The introduction of Panesar brought some relief for England. His third delivery induced Dean Brownlie to attempt to clear the field. Ian Bell, running back from mid-on, made a desperately tough chance appear straightforward.

But that only brought McCullum to the crease. He square drove his first delivery, a wide, over-pitched ball from Steven Finn, to the point boundary and soon pulled Anderson, looking more jaded by the moment, and Finn for sixes.

Panesar bore the brunt of the assault, though, His attempt to stem the flow by bowling over the wicket and into the rough outside the right-handers' leg stump was negated when McCullum took him for successive boundaries, a powerful pull followed by a precise sweep, and drove him for another six. Panesar conceded 52 in five overs at one point. It was brutal batting.

Whatever Alastair Cook envisaged when he won the toss and inserted New Zealand on the first day, it was surely not a situation where his side had to bat for four-and-a-half sessions to save the game. There were no realistic hopes of victory: England have never chased more than the 332 they made against Australia in Melbourne in 1928-29 to win a Test and no team has ever made more than the 418 West Indies made against Australia in Antigua in 2002-03. The highest successful chase on this ground is 348, made by West Indies in 1968-69, though since the introduction of drop-in pitches just over a decade ago, no side has managed more than the 166 scored, admittedly for the loss of just one wicket, in 2005.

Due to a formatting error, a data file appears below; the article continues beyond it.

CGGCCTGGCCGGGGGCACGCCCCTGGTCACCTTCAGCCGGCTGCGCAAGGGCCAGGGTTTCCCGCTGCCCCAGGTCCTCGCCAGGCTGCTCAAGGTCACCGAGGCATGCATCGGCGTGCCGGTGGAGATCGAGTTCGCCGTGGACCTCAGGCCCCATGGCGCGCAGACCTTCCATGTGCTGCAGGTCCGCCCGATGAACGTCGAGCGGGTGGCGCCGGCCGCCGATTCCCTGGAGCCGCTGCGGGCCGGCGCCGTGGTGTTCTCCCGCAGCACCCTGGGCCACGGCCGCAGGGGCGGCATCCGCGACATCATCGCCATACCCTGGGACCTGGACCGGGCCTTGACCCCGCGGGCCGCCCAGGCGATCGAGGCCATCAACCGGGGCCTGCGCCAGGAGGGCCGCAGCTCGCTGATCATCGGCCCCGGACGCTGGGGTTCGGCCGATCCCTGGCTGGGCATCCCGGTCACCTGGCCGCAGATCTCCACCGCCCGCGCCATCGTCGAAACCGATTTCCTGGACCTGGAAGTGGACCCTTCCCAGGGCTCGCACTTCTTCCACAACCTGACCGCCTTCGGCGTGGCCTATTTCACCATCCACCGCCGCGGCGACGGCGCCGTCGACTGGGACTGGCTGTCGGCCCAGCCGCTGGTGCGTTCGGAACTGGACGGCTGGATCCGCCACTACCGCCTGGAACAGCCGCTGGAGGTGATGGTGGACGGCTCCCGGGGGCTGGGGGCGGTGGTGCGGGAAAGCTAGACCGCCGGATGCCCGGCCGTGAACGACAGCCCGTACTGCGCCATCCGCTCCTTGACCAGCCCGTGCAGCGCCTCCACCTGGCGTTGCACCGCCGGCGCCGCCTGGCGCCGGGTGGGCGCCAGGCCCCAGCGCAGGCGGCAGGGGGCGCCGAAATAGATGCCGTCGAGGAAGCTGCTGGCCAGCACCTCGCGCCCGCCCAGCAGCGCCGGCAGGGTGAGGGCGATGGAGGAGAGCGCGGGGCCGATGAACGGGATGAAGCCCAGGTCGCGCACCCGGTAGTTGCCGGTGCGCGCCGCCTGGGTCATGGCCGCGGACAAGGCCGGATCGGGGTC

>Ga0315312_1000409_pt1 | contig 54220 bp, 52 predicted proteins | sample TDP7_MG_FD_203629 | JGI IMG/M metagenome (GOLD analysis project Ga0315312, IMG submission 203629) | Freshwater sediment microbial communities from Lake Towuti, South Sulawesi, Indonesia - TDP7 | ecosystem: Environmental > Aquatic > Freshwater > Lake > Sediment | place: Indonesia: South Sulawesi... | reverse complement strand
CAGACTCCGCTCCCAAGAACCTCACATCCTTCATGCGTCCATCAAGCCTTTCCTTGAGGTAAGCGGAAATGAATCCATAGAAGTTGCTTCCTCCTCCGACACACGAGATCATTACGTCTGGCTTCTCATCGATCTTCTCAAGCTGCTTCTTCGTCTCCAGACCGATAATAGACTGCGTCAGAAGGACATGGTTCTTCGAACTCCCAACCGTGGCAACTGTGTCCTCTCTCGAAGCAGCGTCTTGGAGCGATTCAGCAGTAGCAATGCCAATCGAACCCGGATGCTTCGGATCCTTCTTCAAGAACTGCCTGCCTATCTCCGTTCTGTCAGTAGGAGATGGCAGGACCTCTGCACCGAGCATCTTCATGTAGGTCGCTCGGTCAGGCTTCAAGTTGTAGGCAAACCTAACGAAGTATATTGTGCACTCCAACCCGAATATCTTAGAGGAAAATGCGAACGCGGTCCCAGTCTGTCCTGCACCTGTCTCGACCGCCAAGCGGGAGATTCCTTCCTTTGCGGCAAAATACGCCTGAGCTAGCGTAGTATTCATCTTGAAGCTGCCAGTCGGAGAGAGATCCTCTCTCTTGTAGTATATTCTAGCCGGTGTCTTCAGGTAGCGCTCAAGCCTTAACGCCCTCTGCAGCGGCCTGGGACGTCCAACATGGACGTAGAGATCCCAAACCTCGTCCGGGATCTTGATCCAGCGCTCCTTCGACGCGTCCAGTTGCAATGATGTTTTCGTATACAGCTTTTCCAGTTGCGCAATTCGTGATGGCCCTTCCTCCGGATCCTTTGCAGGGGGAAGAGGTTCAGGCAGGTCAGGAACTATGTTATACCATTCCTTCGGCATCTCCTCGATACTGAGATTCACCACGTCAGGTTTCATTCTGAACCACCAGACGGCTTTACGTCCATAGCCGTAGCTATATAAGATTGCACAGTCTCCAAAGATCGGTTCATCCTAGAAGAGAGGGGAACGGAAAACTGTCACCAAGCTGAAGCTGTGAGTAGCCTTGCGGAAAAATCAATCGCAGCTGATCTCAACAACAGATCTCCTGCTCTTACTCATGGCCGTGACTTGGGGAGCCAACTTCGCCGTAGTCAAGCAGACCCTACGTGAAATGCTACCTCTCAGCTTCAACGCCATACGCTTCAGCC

Nor is this the England team that enjoyed such success a couple of years ago. Not only is there no Kevin Pietersen, but there are fewer lower-order allrounders such as Graeme Swann or Tim Bresnan. Two of the middle-order, Joe Root and Jonny Bairstow, came into this game with only eight Test caps between them and the days when Stuart Broad could be considered an allrounder seem long ago.

Tim Southee soon made inroads into England's second innings. Nick Compton, feeling for a fine delivery that pitched on off stump and left him, edged a catch behind the stumps before Jonathan Trott squandered his display of resistance by chasing a wide one from the impressively sharp Neil Wagner, bowling left-arm around the wicket.

But the hammer blow was inflicted by part-time off-spinner Kane Williamson. Cook, on one, had survived a chance to BJ Watling when he felt for one angled across him from Southee. But when he edged a drive off Williamson, Brownlie, very close in at gully, clung on to a very sharp chance.

With Finn, the nightwatchman, also falling to an outstanding close catch before the close, New Zealand were on the brink of a memorable success. It meant that a series that started with many England supporters presuming an easy victory looks set to finish with their team engaged in a desperate - and surely vain - struggle to salvage a draw.

George Dobell is a senior correspondent at ESPNcricinfo

Comments have now been closed for this article

  • current on March 25, 2013, 23:20 GMT

    NZ may seem on top, but the they have given England a chance to save the match by declaring quite late. 480 or 420 it's the same. Without Peterson, England are not going for any 400+ target in the fourth innings.

    That's where the Australians are a bit better - taking a calculated chance. England were very hungry to win this match and any remotely gettable target would have induced more errors and more wickets. As things stand, they have shut shop and are not taking any risks.